Tourists who buy cheap glasses overseas are putting themselves at risk of eye cancer

A new study has found that tourists who buy cheap sunglasses from beach sellers overseas are putting themselves at risk of blindness and eye cancer.

A total of 35 per cent of the rip-off of famous brands offer zero protection against UV rays, which means that wearing them in bright sunlight could cause irreversible damage.

According to The Sun, travellers should be hyper aware of cheap fakes, including “Ray-Bon” which are on sale at many international destinations.

High UV exposure can cause photokeratitis and photoconjunctivitis — a kind of sunburn to the eyeballs or eyelids, insurance company Direct Line said. It said drivers should always use good eyewear.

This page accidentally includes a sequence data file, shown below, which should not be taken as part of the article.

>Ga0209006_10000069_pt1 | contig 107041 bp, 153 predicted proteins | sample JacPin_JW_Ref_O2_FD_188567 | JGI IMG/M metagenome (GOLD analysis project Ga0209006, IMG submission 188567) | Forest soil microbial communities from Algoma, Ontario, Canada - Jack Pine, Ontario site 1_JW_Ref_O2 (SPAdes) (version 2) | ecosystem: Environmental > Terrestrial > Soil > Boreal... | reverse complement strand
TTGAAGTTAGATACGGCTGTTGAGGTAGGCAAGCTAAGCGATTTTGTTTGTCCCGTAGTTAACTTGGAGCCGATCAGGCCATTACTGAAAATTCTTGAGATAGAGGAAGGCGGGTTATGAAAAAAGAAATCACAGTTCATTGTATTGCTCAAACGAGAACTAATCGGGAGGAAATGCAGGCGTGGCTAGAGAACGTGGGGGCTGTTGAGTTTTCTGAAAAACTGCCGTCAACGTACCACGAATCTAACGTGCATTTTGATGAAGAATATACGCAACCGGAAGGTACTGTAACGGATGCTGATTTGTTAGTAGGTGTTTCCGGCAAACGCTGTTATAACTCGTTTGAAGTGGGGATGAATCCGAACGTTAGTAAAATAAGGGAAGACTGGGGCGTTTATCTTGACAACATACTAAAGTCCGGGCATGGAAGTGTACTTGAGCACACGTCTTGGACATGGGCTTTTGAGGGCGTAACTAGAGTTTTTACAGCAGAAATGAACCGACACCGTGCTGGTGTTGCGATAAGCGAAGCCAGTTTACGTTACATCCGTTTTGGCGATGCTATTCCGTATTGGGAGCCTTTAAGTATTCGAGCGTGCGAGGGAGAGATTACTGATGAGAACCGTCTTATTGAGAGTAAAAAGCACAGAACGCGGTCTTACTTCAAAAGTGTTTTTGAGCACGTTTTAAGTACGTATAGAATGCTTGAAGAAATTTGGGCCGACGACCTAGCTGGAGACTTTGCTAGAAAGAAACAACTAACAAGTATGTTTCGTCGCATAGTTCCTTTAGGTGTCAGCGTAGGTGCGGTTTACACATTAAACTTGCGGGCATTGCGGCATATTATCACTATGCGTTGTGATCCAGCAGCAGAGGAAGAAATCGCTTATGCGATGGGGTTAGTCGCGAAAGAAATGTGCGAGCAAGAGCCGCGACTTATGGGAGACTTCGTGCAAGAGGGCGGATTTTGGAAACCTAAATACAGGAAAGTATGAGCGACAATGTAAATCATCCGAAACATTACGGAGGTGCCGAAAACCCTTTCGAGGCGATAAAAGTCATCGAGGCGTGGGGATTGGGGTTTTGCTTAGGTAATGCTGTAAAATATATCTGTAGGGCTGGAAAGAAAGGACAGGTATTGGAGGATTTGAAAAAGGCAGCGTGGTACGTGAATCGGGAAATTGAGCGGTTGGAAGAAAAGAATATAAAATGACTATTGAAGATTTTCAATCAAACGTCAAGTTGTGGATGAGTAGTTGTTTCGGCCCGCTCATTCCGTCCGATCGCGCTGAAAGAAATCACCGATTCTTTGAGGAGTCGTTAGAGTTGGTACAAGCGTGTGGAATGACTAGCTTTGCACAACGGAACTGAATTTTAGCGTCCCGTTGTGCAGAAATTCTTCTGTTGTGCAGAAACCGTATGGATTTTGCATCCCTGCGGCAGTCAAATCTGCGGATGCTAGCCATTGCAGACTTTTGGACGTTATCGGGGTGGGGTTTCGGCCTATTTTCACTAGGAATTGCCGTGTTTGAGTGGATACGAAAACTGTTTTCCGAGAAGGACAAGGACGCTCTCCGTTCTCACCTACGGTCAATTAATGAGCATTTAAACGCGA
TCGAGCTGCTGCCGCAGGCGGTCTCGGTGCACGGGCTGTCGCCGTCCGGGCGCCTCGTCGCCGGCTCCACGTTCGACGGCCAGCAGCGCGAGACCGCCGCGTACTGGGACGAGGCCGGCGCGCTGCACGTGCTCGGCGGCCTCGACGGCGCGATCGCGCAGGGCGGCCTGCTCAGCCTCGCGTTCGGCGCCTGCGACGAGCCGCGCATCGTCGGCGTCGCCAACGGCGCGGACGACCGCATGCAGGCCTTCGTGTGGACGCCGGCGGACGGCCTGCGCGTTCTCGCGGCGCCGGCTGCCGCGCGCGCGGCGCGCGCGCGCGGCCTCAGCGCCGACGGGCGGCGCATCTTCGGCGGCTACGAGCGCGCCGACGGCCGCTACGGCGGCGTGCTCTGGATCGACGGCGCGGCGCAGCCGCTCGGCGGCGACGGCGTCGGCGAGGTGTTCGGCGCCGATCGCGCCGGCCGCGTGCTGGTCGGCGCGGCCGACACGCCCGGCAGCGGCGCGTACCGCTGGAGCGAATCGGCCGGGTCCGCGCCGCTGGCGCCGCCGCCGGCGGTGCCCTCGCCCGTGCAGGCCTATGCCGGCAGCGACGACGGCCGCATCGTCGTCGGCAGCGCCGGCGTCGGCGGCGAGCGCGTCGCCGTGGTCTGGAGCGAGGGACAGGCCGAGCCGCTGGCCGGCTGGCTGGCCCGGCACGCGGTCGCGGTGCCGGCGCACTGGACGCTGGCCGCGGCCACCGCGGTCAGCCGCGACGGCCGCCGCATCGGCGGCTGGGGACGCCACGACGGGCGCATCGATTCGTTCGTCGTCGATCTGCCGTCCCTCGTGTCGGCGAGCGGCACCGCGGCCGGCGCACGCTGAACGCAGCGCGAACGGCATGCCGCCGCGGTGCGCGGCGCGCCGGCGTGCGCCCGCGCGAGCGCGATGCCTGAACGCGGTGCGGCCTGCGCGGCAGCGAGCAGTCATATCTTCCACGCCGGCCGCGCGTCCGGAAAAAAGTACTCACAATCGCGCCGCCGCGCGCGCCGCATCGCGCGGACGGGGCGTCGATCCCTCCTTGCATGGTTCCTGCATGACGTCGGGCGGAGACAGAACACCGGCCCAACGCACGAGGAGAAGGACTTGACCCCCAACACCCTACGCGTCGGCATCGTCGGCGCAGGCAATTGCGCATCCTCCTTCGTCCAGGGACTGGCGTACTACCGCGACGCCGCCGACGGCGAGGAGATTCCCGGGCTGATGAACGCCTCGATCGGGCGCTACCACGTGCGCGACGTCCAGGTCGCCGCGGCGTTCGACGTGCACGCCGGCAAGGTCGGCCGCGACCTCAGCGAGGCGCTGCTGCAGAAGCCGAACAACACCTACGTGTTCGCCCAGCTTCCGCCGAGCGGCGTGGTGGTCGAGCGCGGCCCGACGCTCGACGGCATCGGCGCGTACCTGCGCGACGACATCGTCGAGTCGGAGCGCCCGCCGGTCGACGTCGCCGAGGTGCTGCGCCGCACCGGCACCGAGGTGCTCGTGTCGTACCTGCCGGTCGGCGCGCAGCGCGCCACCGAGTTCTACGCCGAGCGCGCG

A survey by insurance company Direct Line found that 18 per cent of those buying sunglasses did not check for UV protection and 11 per cent said they would still purchase the sunglasses even after finding out that they offered no UV protection.

An added problem for drivers was that many who normally wear prescription glasses wear non-prescription sunglasses in bright sunshine.

Steve Barrett, head of motor insurance at Direct Line, said: “We urge all motorists to wear appropriate eye protection and prescribed lenses including prescription sunglasses while driving.

“If people cannot see to drive safely, either through not wearing the correct prescription lenses or sunglasses to protect from glare, they pose a real danger to themselves and everyone else on our roads.”

This article originally appeared on Over60.